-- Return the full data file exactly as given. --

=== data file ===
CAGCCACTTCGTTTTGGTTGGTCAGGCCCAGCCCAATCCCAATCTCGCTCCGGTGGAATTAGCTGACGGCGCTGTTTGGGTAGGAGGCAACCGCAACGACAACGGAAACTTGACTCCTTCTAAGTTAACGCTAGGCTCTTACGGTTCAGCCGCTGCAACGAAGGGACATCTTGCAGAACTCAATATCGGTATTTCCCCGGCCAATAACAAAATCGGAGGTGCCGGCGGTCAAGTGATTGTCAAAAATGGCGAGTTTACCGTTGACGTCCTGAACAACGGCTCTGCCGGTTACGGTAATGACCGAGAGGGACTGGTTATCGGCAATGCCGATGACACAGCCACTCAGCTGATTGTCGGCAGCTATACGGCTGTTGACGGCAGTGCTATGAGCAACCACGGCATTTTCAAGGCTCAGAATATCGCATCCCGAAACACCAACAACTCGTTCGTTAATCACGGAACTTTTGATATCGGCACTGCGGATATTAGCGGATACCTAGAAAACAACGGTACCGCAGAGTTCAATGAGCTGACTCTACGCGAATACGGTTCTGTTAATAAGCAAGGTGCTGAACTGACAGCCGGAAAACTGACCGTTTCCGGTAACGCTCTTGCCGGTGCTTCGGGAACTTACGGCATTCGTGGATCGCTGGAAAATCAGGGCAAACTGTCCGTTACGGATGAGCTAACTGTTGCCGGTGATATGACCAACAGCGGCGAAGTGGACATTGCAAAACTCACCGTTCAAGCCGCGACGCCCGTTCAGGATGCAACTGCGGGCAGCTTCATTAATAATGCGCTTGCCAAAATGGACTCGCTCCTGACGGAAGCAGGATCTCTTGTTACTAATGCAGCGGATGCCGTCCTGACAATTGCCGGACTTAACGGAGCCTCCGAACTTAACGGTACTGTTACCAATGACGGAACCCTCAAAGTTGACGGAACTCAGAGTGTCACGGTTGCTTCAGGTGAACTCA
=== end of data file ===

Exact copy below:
CAGCCACTTCGTTTTGGTTGGTCAGGCCCAGCCCAATCCCAATCTCGCTCCGGTGGAATTAGCTGACGGCGCTGTTTGGGTAGGAGGCAACCGCAACGACAACGGAAACTTGACTCCTTCTAAGTTAACGCTAGGCTCTTACGGTTCAGCCGCTGCAACGAAGGGACATCTTGCAGAACTCAATATCGGTATTTCCCCGGCCAATAACAAAATCGGAGGTGCCGGCGGTCAAGTGATTGTCAAAAATGGCGAGTTTACCGTTGACGTCCTGAACAACGGCTCTGCCGGTTACGGTAATGACCGAGAGGGACTGGTTATCGGCAATGCCGATGACACAGCCACTCAGCTGATTGTCGGCAGCTATACGGCTGTTGACGGCAGTGCTATGAGCAACCACGGCATTTTCAAGGCTCAGAATATCGCATCCCGAAACACCAACAACTCGTTCGTTAATCACGGAACTTTTGATATCGGCACTGCGGATATTAGCGGATACCTAGAAAACAACGGTACCGCAGAGTTCAATGAGCTGACTCTACGCGAATACGGTTCTGTTAATAAGCAAGGTGCTGAACTGACAGCCGGAAAACTGACCGTTTCCGGTAACGCTCTTGCCGGTGCTTCGGGAACTTACGGCATTCGTGGATCGCTGGAAAATCAGGGCAAACTGTCCGTTACGGATGAGCTAACTGTTGCCGGTGATATGACCAACAGCGGCGAAGTGGACATTGCAAAACTCACCGTTCAAGCCGCGACGCCCGTTCAGGATGCAACTGCGGGCAGCTTCATTAATAATGCGCTTGCCAAAATGGACTCGCTCCTGACGGAAGCAGGATCTCTTGTTACTAATGCAGCGGATGCCGTCCTGACAATTGCCGGACTTAACGGAGCCTCCGAACTTAACGGTACTGTTACCAATGACGGAACCCTCAAAGTTGACGGAACTCAGAGTGTCACGGTTGCTTCAGGTGAACTCA